Tuesday, October 27, 2009


A good friend and I were having a conversation recently about life and he used the word "fulfillment". I tossed that word around for days afterwards...thinking about the role that fulfillment has in our lives. There are so many different aspects to one's life...areas that matter, that affect our well being, that help us determine whether or not we are living the best version of our life: our work, our relationships, our children, our health, our hobbies, our financial stability, our faith and so on. In each of those areas we have a set of ideals, of expectations, of how we want that part of our life to be...what we need it to be in order to feel fulfilled.

I look around me and I see, more often than I would have expected, that people use the fulfillment they may be getting from one aspect of their life to make up for a lack of it in another. The fulfillment from having children makes up for the void left by a mediocre marriage. Or financial stability makes up for the monotony of a job that one has no passion for. Can one strive for fulfillment in every area of their life?

Finding fulfillment is hard, hard work. Things that are worth doing are usually hard. Sophie taught me about what true fulfillment really feels like....I had never really experienced that until she came into my life. I have written before that I had never felt as proud or as accomplished than when people would comment on how well we worked together or how well trained she was. Once you taste that kind of joy, you begin to seek it out in other areas of your life. But that kind of fulfillment does not come easy....it is a journey, and it is usually found by making tough decisions, by having courage, by having perseverance. I have found more fulfillment in the last year than I have known in my lifetime...but I have a long way to go still. I guarantee you will know two things for sure on your journey to fulfillment:

One....you will know when you have found it, because it will feel like your soul has grown wings.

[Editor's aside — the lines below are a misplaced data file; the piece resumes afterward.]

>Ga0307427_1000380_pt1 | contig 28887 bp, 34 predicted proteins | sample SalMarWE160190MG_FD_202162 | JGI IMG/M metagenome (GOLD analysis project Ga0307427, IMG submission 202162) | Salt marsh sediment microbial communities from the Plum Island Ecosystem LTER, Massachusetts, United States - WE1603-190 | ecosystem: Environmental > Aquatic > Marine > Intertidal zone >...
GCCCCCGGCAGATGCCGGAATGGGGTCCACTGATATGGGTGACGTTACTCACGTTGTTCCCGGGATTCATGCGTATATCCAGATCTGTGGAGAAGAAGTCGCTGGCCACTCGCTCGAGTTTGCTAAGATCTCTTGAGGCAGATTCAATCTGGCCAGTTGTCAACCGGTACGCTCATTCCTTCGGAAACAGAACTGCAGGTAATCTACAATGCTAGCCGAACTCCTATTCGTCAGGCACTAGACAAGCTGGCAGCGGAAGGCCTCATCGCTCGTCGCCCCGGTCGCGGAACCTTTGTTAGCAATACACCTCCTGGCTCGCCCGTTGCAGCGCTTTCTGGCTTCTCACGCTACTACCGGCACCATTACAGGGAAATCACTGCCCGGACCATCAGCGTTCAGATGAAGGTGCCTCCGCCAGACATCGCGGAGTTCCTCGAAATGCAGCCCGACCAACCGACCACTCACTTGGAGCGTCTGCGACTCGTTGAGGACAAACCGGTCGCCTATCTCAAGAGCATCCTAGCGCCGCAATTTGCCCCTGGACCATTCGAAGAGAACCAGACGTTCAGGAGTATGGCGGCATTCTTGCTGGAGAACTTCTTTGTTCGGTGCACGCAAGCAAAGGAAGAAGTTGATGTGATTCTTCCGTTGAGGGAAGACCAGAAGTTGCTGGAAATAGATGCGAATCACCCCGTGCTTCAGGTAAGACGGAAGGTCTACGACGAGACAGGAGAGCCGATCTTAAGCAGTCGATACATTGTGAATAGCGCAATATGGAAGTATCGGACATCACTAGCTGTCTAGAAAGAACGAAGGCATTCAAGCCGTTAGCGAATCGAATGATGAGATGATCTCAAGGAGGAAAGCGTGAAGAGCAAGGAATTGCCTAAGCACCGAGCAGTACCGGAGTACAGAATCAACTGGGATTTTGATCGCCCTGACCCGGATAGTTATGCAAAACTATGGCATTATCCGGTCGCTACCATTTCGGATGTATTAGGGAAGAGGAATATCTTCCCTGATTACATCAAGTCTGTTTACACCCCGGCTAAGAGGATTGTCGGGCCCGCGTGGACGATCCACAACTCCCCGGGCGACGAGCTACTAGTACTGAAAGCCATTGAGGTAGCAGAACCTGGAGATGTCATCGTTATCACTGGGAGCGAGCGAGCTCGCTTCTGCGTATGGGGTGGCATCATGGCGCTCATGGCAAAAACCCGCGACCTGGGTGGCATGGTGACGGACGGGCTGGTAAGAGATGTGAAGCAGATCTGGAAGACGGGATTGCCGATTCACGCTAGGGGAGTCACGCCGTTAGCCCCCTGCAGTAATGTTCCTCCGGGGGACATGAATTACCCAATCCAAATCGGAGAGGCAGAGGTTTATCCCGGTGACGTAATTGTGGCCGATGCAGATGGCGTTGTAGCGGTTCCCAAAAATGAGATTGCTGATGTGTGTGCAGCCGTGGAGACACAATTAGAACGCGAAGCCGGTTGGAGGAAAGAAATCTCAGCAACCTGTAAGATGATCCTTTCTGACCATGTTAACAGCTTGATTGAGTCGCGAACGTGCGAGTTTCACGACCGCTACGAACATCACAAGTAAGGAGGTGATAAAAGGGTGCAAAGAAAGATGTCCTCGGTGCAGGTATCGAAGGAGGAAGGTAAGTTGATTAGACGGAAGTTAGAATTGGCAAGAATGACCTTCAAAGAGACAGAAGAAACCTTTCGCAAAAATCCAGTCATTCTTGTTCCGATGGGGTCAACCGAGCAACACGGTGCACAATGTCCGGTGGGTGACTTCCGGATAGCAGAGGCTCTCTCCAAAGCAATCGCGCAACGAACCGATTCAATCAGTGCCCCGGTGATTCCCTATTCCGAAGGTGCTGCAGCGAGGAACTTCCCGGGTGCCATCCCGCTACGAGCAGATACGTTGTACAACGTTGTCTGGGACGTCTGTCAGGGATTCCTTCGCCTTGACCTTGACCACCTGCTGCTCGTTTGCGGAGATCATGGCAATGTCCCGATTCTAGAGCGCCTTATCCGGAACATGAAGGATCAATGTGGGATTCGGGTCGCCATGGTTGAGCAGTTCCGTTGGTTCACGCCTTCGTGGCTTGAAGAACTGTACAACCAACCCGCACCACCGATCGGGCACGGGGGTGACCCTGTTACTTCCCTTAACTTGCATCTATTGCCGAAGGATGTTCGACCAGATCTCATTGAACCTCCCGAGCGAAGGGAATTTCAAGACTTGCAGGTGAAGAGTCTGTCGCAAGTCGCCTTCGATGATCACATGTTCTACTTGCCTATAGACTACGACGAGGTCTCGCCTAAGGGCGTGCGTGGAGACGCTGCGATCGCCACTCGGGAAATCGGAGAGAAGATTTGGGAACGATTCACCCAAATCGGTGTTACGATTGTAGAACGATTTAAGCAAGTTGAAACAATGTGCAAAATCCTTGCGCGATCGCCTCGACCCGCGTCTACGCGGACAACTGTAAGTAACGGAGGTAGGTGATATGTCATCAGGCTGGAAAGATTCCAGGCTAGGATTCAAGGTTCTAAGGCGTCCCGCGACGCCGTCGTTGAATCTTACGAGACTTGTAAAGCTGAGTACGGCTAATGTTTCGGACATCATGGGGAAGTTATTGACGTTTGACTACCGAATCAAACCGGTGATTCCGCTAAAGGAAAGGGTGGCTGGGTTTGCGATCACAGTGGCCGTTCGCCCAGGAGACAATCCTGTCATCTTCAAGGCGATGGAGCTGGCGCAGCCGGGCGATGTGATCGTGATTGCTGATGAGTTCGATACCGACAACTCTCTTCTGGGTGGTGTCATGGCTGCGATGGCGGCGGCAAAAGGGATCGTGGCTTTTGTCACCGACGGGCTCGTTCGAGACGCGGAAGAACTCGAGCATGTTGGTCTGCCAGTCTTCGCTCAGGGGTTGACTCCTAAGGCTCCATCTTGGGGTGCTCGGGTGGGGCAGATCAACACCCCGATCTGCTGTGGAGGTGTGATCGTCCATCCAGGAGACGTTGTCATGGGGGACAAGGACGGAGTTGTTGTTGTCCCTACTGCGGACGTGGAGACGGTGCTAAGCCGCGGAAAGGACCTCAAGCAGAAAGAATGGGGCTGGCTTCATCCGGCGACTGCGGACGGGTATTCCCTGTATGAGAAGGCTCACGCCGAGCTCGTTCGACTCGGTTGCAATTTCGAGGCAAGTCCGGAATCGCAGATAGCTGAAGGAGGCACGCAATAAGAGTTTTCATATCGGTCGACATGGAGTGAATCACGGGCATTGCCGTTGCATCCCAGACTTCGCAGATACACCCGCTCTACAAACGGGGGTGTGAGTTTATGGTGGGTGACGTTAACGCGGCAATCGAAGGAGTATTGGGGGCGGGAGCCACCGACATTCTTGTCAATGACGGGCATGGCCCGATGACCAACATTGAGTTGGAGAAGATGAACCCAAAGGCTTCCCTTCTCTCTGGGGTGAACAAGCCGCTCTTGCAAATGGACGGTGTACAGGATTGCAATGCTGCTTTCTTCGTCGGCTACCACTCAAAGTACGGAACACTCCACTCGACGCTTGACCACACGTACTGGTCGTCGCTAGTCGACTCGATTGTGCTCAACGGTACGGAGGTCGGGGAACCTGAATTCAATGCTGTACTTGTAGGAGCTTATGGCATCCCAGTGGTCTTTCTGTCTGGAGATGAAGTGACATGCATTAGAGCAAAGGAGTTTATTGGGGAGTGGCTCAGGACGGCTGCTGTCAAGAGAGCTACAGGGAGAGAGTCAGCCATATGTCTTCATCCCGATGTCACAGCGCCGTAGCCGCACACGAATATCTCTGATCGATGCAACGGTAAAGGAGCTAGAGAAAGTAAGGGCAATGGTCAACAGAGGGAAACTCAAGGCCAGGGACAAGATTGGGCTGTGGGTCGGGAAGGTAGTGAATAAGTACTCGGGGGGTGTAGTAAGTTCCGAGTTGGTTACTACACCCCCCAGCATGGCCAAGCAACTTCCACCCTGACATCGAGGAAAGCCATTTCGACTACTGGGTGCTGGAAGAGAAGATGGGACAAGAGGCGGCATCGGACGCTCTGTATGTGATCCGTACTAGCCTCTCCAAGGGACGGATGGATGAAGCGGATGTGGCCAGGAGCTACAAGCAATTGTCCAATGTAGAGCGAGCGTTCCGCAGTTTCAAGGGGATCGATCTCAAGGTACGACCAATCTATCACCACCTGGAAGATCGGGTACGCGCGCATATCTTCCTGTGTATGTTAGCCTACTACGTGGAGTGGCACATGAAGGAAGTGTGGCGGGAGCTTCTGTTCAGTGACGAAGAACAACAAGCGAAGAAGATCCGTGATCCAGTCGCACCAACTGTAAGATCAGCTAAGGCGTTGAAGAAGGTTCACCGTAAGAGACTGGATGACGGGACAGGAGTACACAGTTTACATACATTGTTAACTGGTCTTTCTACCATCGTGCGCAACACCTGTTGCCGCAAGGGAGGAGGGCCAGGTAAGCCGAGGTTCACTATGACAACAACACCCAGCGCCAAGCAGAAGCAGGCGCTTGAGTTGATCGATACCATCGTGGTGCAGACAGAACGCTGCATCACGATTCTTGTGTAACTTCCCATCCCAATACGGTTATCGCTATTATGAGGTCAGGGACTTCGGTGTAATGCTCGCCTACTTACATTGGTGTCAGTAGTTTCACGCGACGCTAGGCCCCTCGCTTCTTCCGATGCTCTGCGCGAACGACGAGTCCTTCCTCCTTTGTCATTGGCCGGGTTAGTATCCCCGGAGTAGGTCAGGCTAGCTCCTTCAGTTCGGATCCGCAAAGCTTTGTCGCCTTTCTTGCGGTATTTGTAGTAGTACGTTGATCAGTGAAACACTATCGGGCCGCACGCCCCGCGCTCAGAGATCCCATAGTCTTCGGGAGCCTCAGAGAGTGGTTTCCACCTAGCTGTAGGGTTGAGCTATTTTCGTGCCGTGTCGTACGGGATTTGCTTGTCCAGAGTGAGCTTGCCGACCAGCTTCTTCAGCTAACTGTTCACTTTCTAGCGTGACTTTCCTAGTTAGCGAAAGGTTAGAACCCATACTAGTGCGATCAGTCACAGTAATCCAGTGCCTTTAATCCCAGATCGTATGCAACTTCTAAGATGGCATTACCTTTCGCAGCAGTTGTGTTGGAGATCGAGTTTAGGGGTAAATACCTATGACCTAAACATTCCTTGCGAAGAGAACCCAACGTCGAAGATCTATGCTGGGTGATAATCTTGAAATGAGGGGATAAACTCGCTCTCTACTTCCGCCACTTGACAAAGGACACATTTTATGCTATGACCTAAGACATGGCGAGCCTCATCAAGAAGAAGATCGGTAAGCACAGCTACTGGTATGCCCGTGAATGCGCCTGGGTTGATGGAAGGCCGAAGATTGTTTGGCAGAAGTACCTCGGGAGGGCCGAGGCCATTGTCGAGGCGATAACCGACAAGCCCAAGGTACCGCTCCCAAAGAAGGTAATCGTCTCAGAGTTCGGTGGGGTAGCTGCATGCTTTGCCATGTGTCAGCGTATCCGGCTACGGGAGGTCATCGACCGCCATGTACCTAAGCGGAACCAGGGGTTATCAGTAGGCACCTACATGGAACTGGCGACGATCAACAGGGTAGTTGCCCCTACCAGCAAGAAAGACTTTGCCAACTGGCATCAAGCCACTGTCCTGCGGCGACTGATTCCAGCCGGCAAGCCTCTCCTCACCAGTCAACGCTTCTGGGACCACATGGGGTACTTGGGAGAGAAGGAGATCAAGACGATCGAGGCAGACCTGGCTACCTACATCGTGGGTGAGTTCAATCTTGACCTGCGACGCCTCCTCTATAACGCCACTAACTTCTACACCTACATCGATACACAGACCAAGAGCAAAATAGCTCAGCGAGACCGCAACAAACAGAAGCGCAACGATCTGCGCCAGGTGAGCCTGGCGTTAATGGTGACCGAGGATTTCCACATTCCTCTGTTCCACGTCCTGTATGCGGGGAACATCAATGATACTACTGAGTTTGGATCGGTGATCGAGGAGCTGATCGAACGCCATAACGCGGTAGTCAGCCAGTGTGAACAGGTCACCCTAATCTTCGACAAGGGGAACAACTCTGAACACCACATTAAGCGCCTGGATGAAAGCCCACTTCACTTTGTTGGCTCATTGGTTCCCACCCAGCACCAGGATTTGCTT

And two...you will know that it was worth every second of that journey.

So is it possible to find fulfillment in every aspect of your life.? My answer is I don't know...but I intend to spend most of my time on this earth trying to find out.

Friday, October 9, 2009

a real dog

I received a pet industry research report at work this week that used the phrase "a real dog" in it at a few points. The phrase stuck in my thoughts for the next few days as I dared to ponder how does one define "a real dog"?


Our passion for our pets has created such a range of philosophy in the dog world....everything from what they should be eating to how to train them to what they should look like to conform to breed standards. And passionate dog owners, trainers, etc are never shy about giving their opinion (with the best of intentions) on those views. It's amazing that these creatures have created such strong feelings in us....it's one of the very reasons that our relationships with dogs has evolved in such a wonderful way. But with the sweet always comes the sour.

A real dog? Is that one of a certain size? One that wears a Halloween costume or one that doesn't? One that is purebred? One that works or one that shows? I've heard this expression,"a real dog" before...and it saddens me that some of us judge the "realness" of dog based on some pre-determined list of criteria that is agreed to upon by....who?

There are so many neglected and abused dogs...they are the ones that need our support, our intervention, our voice. The happy, go-lucky dogs of this world who have good forever families don't....no matter what kind of kibble they eat, or if they can't hold a sit-stay for a full minute or if they wear a different outfit every week or if the only papers to their name is a copy of the shelter adoption form. They don't need to be saved or spoken for on behalf of their well-being. Their owners don't need to be lectured. And neither the owner nor the dog needs to be judged. Do you know how you can spot a "real dog"? Because they are happy.

A real dog is a happy dog. A real dog loves to eat and sniff and bark and play. A real dog gets a chance, now and then, to run. A real dog has a warm, safe place where they love to sleep. A real dog is loved. And a real dog loves you back. Tell me how it gets any more real than that?